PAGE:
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Big-ticket product endorsements and licensing deals aren’t the only way for music artists and athletes to make money from their intellectual property—they can also issue blockchain-based securities to raise cash.
Liquidity in markets for cryptocurrencies such as bitcoin and Ethereum is opening the door for entertainers and athletes to issue digital tokens in exchange for funding, Thomas Franklin, a partner at Kilpatrick Townsend & Stockton LLP and Emma Channing, general counsel of the Argon Group, a digital finance investment bank, said April 5 at the American Bar Association’s IP law conference.
The tokens are validated by blockchain, a public ledger used for the authentication of digital currency transactions, and backed by copyright, trademark or other IP assets. The validation by blockchain is the same as for bitcoin or other cryptocurrencies.
Video game companies and television studios have led the way by raising $260 million through 60 these IP-backed digital currency offerings in 2016, according to Channing. The companies are expected to raise $700 million to $1 billion this year, she said.
The offerings are a “very easy way to raise non-diluted capital,” Channing said. “Ten billion (in digital currency) is out there waiting to be spent on something.”
Investors can cash in tokens received through the offerings at digital currency exchanges or buy goods from vendors who accept digital currency payments such as Amazon.com and Tesla Inc., Franklin said.
IP-backed digital currency offerings are best-suited for artists and athletes looking to raise between $5 million and $10 million, Channing said. The tokens are issued through smart contracts, which are regulated in the U.S. by the Securities and Exchange Commission. However, it is still not clear how regulators will treat them.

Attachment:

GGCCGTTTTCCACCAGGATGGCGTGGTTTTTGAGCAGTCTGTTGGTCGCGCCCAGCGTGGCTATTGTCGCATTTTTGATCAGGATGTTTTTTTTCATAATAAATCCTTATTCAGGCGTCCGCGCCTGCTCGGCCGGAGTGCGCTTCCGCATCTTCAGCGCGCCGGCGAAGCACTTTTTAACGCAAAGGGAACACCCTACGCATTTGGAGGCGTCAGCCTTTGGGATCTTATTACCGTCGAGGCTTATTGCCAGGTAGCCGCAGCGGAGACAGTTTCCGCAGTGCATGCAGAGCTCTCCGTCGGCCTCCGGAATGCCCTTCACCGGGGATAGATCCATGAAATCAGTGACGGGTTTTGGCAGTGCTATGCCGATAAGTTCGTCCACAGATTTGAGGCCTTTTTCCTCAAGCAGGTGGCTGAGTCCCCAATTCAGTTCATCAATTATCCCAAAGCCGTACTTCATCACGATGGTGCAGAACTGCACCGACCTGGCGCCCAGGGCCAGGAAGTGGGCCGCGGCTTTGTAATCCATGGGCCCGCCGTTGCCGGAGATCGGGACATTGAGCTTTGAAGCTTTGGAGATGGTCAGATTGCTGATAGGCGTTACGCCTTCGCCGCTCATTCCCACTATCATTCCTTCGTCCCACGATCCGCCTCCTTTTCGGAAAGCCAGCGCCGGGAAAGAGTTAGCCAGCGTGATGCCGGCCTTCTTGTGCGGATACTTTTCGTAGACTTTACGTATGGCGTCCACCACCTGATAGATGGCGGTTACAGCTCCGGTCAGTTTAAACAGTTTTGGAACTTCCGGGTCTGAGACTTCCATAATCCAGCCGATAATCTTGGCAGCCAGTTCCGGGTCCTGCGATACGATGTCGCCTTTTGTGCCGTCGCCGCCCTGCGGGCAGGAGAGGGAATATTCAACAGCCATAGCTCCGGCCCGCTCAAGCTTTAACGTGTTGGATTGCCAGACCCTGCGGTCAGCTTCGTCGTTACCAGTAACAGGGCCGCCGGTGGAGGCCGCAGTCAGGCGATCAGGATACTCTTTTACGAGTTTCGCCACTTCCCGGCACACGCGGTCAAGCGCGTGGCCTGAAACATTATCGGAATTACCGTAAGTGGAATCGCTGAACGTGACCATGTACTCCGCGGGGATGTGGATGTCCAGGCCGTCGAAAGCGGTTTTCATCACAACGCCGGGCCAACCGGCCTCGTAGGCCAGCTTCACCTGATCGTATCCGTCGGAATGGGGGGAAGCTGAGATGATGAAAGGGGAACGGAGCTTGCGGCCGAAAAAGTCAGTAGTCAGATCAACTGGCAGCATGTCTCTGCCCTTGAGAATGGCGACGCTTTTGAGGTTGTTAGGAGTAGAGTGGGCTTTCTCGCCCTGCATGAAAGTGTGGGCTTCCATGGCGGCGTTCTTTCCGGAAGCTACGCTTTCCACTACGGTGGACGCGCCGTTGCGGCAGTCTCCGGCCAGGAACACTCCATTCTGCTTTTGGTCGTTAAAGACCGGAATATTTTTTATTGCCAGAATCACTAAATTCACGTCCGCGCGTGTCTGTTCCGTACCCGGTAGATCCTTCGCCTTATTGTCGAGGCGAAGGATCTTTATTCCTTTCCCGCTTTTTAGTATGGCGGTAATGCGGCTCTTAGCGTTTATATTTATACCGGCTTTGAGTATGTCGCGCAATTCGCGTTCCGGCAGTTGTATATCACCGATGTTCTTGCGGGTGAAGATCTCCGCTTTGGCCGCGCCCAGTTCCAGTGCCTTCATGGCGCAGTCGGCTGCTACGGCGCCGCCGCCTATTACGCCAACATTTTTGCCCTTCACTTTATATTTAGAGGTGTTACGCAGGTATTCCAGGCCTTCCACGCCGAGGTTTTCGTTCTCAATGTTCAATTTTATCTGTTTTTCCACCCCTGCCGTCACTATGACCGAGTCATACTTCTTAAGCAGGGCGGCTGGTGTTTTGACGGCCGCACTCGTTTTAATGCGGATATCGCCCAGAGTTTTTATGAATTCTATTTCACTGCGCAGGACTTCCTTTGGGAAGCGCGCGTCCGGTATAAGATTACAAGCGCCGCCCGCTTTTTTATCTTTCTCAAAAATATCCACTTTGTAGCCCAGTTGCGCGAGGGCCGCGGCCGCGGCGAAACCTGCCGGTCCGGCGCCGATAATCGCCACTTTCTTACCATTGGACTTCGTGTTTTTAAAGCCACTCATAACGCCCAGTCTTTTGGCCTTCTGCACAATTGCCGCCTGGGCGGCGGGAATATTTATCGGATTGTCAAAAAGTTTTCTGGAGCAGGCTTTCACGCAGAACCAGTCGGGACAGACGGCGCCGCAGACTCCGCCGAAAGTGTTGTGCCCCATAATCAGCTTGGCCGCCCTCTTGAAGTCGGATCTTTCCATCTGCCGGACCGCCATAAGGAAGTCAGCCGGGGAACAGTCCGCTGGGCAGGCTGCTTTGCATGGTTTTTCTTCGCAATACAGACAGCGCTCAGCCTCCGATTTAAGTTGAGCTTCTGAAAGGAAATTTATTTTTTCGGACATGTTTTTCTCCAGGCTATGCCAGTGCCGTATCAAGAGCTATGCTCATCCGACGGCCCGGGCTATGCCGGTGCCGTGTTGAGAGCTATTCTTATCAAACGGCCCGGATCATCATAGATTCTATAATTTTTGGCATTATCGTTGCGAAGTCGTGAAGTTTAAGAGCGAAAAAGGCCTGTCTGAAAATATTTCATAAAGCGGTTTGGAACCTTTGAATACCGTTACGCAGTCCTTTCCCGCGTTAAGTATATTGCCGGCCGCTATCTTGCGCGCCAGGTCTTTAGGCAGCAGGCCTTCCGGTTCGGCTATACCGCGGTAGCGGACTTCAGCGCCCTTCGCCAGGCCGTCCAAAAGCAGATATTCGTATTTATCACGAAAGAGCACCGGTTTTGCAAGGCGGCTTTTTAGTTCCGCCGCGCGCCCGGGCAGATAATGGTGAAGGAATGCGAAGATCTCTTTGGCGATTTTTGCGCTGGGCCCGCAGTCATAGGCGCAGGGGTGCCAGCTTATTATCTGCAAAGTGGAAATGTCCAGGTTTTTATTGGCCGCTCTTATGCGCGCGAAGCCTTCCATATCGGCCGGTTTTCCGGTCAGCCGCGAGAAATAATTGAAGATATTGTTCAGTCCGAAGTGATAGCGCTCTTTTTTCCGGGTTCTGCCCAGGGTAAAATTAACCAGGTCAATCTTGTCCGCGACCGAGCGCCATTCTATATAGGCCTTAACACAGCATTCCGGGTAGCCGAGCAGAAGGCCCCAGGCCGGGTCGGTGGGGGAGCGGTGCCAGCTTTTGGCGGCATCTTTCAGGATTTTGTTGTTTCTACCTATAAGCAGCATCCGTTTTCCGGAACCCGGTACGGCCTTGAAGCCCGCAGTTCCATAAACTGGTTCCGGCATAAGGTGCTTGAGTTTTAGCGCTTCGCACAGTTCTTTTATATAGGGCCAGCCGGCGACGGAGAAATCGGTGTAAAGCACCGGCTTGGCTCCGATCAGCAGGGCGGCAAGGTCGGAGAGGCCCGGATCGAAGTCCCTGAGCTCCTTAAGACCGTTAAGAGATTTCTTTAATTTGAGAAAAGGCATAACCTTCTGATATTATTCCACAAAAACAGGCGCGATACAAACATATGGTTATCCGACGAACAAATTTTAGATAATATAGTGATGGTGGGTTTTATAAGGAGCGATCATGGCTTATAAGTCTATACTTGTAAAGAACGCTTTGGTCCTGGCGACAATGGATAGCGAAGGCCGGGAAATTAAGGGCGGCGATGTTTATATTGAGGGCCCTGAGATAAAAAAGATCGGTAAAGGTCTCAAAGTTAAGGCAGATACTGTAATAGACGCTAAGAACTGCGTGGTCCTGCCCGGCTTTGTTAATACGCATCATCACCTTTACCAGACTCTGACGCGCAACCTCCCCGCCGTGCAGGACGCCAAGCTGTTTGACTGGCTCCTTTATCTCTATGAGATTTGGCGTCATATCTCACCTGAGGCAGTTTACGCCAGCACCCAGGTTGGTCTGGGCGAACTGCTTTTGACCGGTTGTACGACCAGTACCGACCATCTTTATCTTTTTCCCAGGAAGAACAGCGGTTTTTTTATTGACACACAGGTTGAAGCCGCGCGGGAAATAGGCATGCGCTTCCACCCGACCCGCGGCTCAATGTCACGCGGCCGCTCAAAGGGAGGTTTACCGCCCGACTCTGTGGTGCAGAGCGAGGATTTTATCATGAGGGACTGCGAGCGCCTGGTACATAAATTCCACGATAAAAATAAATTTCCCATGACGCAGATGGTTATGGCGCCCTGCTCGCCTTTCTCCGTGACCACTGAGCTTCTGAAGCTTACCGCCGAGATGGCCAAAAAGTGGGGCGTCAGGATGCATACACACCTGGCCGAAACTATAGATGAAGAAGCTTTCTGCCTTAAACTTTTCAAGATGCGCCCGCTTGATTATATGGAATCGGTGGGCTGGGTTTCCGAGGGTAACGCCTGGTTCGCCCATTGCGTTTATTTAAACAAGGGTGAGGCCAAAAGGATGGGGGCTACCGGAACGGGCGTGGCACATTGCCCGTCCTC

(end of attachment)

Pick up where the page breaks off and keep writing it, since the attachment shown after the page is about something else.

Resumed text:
“Neither the SEC or the Department of Justice has brought a case yet.” she said. “This whole area will be in the gray until the SEC steps into a more active role in the next two or three years.”
Despite the legal uncertainty, SingularDTV pulled off an “initial coin offering of IP and use rights” in October, Channing said. It raised $7.7 million in Ethereum currency in 17 minutes to develop video content for its upcoming blockchain-based video service, Channing said. SingularDTV is building a product that will let consumers use digital currency to view programming.
Using another approach, digital offerings can be designed to comply with a 2012 federal law aimed at helping small businesses and startups raise funds.
That’s how video game maker Fig Publishing Inc. raised $3.1 million in six days to fund the development of a role-playing game called “Wasteland 3,” Channing said.
Fig raised funds in U.S. dollars in exchange for digital tokens in compliance with the Jumpstart Our Business Startups Act 2012. Investors are entitled to use digital tokens in the video game and a 20 to 50 percent cut in future profits, Channing said.
In contrast, SingularDTV told potential investors that its offering, which accepted Ethereum currency in return for digital tokens, was not subject to any securities law, she said.
Regulators are looking for test cases and cryptocurrency holders are experimenting with such offerings, Franklin said.
While there is regulatory uncertainty around digital currency-based IP offerings, lawyers advising artists and athletes must ensure that IP rights are protected, Franklin said. Lawyers must ask, “who owns the IP?” he said.
Recording artists may have sold IP rights to a label or a band could see those rights questioned if its group disbands or a member dies, he said. Another challenge is that laws vary by jurisdiction and copyright laws in the U.S. have changed at various times, he said.
Lawyers have to “parse all of these things to make sure the actual asset underlying (the offerings) is legal,” Franklin said.
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